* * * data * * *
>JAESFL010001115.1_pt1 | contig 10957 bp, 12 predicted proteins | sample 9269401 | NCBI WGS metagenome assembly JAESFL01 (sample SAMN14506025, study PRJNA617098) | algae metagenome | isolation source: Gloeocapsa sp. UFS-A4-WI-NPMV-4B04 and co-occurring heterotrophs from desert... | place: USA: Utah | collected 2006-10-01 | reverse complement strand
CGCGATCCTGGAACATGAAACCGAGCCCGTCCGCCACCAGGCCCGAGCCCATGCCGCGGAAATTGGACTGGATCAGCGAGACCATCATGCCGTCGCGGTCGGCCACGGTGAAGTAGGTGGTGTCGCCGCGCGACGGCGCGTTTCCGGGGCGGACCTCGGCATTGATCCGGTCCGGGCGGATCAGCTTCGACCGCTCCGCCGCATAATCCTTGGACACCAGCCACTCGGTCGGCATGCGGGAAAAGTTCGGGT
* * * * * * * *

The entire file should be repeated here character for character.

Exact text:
>JAESFL010001115.1_pt1 | contig 10957 bp, 12 predicted proteins | sample 9269401 | NCBI WGS metagenome assembly JAESFL01 (sample SAMN14506025, study PRJNA617098) | algae metagenome | isolation source: Gloeocapsa sp. UFS-A4-WI-NPMV-4B04 and co-occurring heterotrophs from desert... | place: USA: Utah | collected 2006-10-01 | reverse complement strand
CGCGATCCTGGAACATGAAACCGAGCCCGTCCGCCACCAGGCCCGAGCCCATGCCGCGGAAATTGGACTGGATCAGCGAGACCATCATGCCGTCGCGGTCGGCCACGGTGAAGTAGGTGGTGTCGCCGCGCGACGGCGCGTTTCCGGGGCGGACCTCGGCATTGATCCGGTCCGGGCGGATCAGCTTCGACCGCTCCGCCGCATAATCCTTGGACACCAGCCACTCGGTCGGCATGCGGGAAAAGTTCGGGT